Naldini L, Blomer U, Gallay P, Ory D, Mulligan R, Gage FH, Verma IM, Trono D: In vivo gene delivery and stable transduction of nondividing cells by a lentiviral vector. Science. 1996, 272: 263-267. 10.1126/science.272.5259.263.

  42. 42.

    Shannon JG, Ross CL, Koehler TM, Rest RF: Characterization of anthrolysin O, the Bacillus anthracis cholesterol-dependent cytolysin. Infection & Immunity. 2003, 71: 3183-3189. 10.1128/IAI.71.6.3183-3189.2003.

  43. 43.

    He J, Choe S, Walker R, Di Marzio P, Morgan DO, Landau NR: Human immunodeficiency virus type 1 viral protein R (Vpr) arrests cells in the G2 phase of the cell cycle by inhibiting p34cdc2 activity. J Virol. 1995, 69 (11): 6705-6711.

  44. 44.

    Englund G, Theodore TS, Freed EO, Engleman A, Martin MA: Integration is required for productive infection of monocyte-derived macrophages by human immunodeficiency virus type 1. J Virol. 1995, 69 (5): 3216-3219.

  45. 45.

    Karginov VA, Nestorovich EM, Moayeri M, Leppla SH, Bezrukov SM: Blocking anthrax lethal toxin at the protective antigen channel by using structure-inspired drug design. Proc Natl Acad Sci USA. 2005, 102: 15075-15080. 10.1073/pnas.0507488102.

  46. 46.

    Karginov VA, Yohannes A, Robinson TM, Fahmi NE, Alibek K, Hecht SM: Beta-cyclodextrin derivatives that inhibit anthrax lethal toxin. Bioorg Med Chem. 2006, 14: 33-40. 10.1016/j.bmc.2005.07.054.

  47. 47.

    Yamaizumi M, Mekada E, Uchida T, Okada Y: One molecule of diphtheria toxin fragment A introduced into a cell can kill the cell. Cell. 1978, 15: 245-250. 10.1016/0092-8674(78)90099-5.

  48. 48.

    Bhakdi S, Tranum-Jensen J: Alpha-toxin of Staphylococcus aureus. Microbiol Rev. 1991, 55 (4): 733-751.

  49. 49.

    Mosser EM, Rest RF: The Bacillus anthracis cholesterol-dependent cytolysin, Anthrolysin O, kills human neutrophils, monocytes and macrophages. BMC Microbiol. 2006, 6: 56-10.1186/1471-2180-6-56.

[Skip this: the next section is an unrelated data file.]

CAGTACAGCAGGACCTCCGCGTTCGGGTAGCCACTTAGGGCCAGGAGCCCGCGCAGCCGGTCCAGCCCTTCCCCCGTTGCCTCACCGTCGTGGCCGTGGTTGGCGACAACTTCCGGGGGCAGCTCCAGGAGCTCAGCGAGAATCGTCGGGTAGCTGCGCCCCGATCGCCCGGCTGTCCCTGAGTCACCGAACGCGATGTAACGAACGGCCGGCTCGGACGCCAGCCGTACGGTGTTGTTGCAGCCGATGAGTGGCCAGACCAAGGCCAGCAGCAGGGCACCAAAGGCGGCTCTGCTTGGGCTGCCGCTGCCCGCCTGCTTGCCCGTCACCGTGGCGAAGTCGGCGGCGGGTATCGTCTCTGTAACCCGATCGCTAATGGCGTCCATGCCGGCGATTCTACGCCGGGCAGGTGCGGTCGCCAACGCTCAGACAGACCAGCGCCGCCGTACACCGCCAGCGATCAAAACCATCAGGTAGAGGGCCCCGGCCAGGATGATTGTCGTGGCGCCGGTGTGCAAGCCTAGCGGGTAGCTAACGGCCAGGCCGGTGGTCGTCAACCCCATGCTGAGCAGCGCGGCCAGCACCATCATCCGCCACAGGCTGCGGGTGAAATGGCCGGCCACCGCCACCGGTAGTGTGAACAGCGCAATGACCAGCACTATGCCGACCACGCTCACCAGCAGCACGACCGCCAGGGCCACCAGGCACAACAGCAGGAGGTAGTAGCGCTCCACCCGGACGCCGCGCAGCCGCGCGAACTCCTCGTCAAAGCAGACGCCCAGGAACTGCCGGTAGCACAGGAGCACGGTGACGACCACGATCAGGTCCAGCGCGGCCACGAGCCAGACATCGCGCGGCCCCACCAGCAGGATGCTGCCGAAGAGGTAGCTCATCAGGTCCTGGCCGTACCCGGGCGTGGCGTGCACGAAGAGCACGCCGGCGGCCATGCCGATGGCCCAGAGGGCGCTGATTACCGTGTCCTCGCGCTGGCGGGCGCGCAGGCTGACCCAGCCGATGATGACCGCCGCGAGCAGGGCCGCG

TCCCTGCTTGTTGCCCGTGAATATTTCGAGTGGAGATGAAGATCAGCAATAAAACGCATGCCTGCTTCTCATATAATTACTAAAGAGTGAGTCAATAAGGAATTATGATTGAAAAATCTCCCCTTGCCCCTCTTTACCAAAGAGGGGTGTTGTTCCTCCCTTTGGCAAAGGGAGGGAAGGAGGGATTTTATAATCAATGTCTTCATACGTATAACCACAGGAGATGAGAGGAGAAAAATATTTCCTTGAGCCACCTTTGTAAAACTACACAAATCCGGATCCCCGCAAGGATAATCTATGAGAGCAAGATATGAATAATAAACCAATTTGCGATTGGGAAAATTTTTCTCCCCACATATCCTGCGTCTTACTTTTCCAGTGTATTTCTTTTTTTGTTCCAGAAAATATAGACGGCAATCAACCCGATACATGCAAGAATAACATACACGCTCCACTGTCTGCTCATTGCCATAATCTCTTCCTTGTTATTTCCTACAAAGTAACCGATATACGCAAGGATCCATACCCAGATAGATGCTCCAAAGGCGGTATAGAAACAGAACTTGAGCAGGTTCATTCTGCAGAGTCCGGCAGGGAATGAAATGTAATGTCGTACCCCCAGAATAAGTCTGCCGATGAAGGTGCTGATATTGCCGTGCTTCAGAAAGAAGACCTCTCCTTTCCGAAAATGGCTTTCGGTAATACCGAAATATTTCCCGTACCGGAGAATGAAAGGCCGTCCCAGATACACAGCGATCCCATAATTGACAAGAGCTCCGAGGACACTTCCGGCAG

50. 50.

    Perez VL, Rowe T, Justement JS, Butera ST, June CH, Folks TM: An HIV-1-infected T cell clone defective in IL-2 production and Ca2+ mobilization after CD3 stimulation. J Immun. 1991, 147 (9): 3145-3148.

  51. 51.

    Cheng-Mayer C, Liu R, Landau NR, Stamatatos L: Macrophage tropism of human immunodeficiency virus type 1 and utilization of the CC-CKR5 coreceptor. J Virol. 1997, 71 (2): 1657-1661.

  52. 52.

    Lassen K, Han Y, Zhou Y, Siliciano J, Siliciano RF: The multifactorial nature of HIV-1 latency. Trends Mol Med. 2004, 10: 525-531. 10.1016/j.molmed.2004.09.006.

  53. 53.

    Poeschla E, Corbeau P, Wong-Staal F: Development of HIV vectors for anti-HIV gene therapy. Proc Natl Acad Sci USA. 1996, 93: 11395-11399. 10.1073/pnas.93.21.11395.

  54. 54.

    Zhang J, Temin HM: Rate and mechanism of nonhomologous recombination during a single cycle of retroviral replication. Science. 1993, 259: 234-238. 10.1126/science.8421784.

  55. 55.

    Zhang J, Temin HM: 3' junctions of oncogene-virus sequences and the mechanisms for formation of highly oncogenic retroviruses. J Virol. 1993, 67 (4): 1747-1751.

  56. 56.

    Negroni M, Buc H: Retroviral recombination: what drives the switch?. Nat Rev Mol Cell Biol. 2001, 2: 151-155. 10.1038/35052098.

  57. 57.

    Martin GS, Lee WH, Duesberg PH: Generation of nondefective Rous sarcoma virus by asymmetric recombination between deletion mutants. J Virol. 1980, 36 (2): 591-594.

  58. 58.

    Wu Y, Marsh JW: Early transcription from nonintegrated DNA in human immunodeficiency virus infection. J Virol. 2003, 77: 10376-10382. 10.1128/JVI.77.19.10376-10382.2003.

  59. 59.

    Kelly J, Beddall MH, Yu D, Iyer SR, Marsh JW, Wu Y: Human macrophages support persistent transcription from unintegrated HIV-1 DNA. Virology. 2008, 372 (2): 300-312. 10.1016/j.virol.2007.11.007.

  60. 60.

    Yanez-Munoz RJ, Balaggan KS, MacNeil A, Howe SJ, Schmidt M, Smith AJ, Buch P, MacLaren RE, Anderson PN, Barker SE, Duran Y, Bartholomae C, von Kalle C, Heckenlively JR, Kinnon C, Ali RR, Thrasher AJ: Effective gene therapy with nonintegrating lentiviral vectors. Nat Med. 2006, 12: 348-353. 10.1038/nm1365.